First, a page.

One Seattle-Bound Aircraft Evacuated, Another Diverted


A planeload of Delta passengers left their A321 on slides instead of the jet bridge Monday after a fire started in the front landing gear well. Airport authorities said the fire started after the aircraft was plugged into shore power after a flight from Cancun. The crew called for an emergency evacuation with a PA announcement quoted by one passenger as: “Drop your belongings, unbuckle and head to the exits.” There were 189 passengers and six crew onboard and no one was hurt. Meanwhile, 272 passengers and crew on an Air France Boeing 787 who were also on their way to Seattle instead ended up spending the day in the remote town of Iqaluit in the Canadian territory of Nunavut on Tuesday.

A “heat smell” in the cabin prompted the crew to make an emergency landing in the town of about 8,000 people, which, as the economic and government hub of the vast area, has an airport with an 8,605-foot runway. The Dreamliner will apparently have an extended stay in Iqaluit. The airline sent a 777 to pick up the passengers and it took off late Tuesday but it went to JFK instead of Seattle, leaving passengers with another six-hour flight to get to their destination. Airliners on the busy polar routes between North America and Europe use Iqaluit for diversions every few months, according to local officials.

Russ Niles
Russ Niles is Editor-in-Chief of AVweb. He has been a pilot for 30 years and joined AVweb 22 years ago. He and his wife Marni live in southern British Columbia where they also operate a small winery.


  1. The title is misleading … I had to read it twice before I figured out what you intended, Russ.
    I’d add the word TWO in front of the title.

  2. Actually not- because ONE aircraft was actually “evacuated” (Delta A321) while the other aircraft- (AF B787); was “DIVERTED.”
    So, Russ, you stand as “vindicated.”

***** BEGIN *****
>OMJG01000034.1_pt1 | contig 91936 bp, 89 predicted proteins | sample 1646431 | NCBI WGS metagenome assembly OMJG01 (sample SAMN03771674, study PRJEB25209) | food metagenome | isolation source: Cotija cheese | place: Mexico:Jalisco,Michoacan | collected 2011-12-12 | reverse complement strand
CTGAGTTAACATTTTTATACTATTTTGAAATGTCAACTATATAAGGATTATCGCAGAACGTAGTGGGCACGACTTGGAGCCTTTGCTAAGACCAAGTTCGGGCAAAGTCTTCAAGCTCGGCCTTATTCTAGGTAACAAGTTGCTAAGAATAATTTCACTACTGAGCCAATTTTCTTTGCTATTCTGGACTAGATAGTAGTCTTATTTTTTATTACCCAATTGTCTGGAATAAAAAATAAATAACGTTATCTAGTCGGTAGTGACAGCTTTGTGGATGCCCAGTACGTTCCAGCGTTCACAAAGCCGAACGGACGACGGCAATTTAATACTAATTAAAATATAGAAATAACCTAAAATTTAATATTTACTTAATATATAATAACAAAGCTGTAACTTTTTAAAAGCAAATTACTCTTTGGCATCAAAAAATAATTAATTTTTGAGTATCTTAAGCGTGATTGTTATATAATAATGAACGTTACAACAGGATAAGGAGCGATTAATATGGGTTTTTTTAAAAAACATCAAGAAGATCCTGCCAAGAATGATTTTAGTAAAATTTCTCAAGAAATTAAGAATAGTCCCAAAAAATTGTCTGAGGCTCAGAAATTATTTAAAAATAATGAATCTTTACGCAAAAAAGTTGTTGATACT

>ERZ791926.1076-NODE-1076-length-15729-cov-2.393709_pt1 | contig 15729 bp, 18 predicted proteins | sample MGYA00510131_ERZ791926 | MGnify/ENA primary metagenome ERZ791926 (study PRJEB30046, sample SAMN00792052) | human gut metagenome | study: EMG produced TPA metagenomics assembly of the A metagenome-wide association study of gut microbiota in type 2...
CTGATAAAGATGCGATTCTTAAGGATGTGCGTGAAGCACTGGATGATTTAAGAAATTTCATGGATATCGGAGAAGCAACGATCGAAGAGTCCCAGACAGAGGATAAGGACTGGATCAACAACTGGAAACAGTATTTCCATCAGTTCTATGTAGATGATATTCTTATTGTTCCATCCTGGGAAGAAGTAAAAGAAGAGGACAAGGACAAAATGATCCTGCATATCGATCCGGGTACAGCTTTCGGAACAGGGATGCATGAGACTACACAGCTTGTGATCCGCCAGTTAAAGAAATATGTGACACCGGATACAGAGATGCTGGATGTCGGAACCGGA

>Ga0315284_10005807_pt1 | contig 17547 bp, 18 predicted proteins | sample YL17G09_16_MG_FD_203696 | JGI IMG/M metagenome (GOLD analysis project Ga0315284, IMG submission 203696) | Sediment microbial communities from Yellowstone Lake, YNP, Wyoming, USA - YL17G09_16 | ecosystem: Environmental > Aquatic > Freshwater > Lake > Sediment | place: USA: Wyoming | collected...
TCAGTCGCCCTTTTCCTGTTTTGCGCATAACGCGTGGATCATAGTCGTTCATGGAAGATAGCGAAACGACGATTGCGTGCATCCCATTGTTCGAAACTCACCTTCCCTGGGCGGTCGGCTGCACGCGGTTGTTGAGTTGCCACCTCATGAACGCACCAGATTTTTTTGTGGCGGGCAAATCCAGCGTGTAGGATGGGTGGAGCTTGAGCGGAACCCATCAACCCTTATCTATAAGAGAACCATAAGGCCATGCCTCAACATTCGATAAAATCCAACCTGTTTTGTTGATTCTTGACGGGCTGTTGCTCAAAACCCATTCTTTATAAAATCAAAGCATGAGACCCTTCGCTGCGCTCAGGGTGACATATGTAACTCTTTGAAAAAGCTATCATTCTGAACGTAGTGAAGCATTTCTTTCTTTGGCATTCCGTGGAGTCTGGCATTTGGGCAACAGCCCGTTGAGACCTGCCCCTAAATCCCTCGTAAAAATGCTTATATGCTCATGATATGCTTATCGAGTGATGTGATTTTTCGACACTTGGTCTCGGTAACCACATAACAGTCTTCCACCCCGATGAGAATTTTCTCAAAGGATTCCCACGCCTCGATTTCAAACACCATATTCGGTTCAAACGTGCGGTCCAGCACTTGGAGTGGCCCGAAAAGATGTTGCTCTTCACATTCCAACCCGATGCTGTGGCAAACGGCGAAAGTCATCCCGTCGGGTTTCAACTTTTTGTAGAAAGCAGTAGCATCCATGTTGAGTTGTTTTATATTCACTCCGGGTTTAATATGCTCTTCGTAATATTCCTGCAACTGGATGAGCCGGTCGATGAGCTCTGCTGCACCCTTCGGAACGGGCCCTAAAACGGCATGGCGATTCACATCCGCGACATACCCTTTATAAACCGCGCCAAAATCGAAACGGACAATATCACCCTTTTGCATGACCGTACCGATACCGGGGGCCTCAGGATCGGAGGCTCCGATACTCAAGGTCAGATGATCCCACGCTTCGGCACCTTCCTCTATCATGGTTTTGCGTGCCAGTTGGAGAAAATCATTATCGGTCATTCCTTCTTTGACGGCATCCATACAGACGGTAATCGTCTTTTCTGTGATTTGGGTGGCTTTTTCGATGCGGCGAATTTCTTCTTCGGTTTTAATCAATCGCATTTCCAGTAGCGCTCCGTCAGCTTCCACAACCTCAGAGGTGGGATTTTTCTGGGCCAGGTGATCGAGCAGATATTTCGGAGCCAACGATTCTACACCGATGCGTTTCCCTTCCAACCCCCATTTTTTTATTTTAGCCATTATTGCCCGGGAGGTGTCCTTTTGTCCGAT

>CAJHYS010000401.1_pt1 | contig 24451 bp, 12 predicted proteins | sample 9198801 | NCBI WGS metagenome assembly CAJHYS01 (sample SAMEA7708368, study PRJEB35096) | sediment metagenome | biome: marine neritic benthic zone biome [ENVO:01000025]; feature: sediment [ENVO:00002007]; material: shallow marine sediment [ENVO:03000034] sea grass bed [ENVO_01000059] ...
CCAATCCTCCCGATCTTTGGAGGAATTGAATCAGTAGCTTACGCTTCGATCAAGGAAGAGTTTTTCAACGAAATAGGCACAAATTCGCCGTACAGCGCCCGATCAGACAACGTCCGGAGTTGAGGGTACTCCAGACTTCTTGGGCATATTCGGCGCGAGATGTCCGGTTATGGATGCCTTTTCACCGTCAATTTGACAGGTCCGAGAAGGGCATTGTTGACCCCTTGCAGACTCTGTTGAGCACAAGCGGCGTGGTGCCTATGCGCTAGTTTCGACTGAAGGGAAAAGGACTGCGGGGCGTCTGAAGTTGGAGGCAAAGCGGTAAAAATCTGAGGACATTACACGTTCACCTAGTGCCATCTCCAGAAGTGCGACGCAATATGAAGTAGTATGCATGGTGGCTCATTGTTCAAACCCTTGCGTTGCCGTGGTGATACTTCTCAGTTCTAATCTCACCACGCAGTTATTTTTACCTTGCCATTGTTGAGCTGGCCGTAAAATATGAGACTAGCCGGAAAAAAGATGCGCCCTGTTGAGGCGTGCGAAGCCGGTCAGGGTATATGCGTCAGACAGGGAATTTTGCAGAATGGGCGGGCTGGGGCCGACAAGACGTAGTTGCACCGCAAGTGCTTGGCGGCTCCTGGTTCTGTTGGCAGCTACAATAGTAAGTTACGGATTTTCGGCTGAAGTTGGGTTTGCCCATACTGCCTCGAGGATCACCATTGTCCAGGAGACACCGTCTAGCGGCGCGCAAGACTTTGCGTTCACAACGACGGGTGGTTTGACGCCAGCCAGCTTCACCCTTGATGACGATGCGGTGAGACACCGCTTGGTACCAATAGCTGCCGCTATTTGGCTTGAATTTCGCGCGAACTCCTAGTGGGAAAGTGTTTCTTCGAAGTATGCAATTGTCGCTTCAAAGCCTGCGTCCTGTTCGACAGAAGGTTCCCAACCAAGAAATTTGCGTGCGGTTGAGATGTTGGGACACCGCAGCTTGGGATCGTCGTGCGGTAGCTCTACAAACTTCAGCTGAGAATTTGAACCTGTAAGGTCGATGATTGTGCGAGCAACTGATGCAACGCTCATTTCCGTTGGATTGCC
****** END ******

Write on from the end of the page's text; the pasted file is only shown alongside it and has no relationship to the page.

Th …. “Karens” … abound.

    • The original headline was less clear and I fixed it when I saw Larry’s comment. I should have deleted Larry’s comment after I fixed the hed so it all just got more confusing for those who frequent this area. Apologies to both of you:)

      • Yes … and I shoulda brought it to your attention in another way, too, Russ. Signed: “Karen S”

  3. It would be nice to know the outcome and cause of these events. Did the Scud (A320) burn to the ground? What caused the stink in the 787? Other than an upset Airbus fan. We’re aviation buffs that come here for the facts. Not a repeat of TV junk news. At least you could have made separate articles rather than what appeared to be a “YA BUT”, looky here something happened to a Boeing too. And I for one, could care less to hear “one passengers” version of what was said over the PA. Russ, you need to try a bit harder.

    • Possibly somebody toking up in a lav that caused all the angst. Nice to hear there’s an alternate in the high arctic if there’s an issue and a chance for the local commissary to earn a buck (loonie) or two.

  4. In the case of the “wheel well” fire at least, from the videos it appears to have been a problem with the ground power cable/plug itself. Several of the clips show the plug and a foot or so of cable burning brightly, likely the result of an internal arc.

    • It’s a really big and heavy electrical power cord that’s connected to a ship or other large moveable device that will supply adequate power to drive fire pumps, environmental systems and basic crew necessities when onboard power is not available as when a ship is in port or other transport machines are not powered up. Without shore power onboard systems provide the electrical power to operate the normal ship’s functions needing engineers, juniors and oilers as well as fire patrols and watchkeeping officers on duty to ensure safety and viability of the enterprise. It costs money!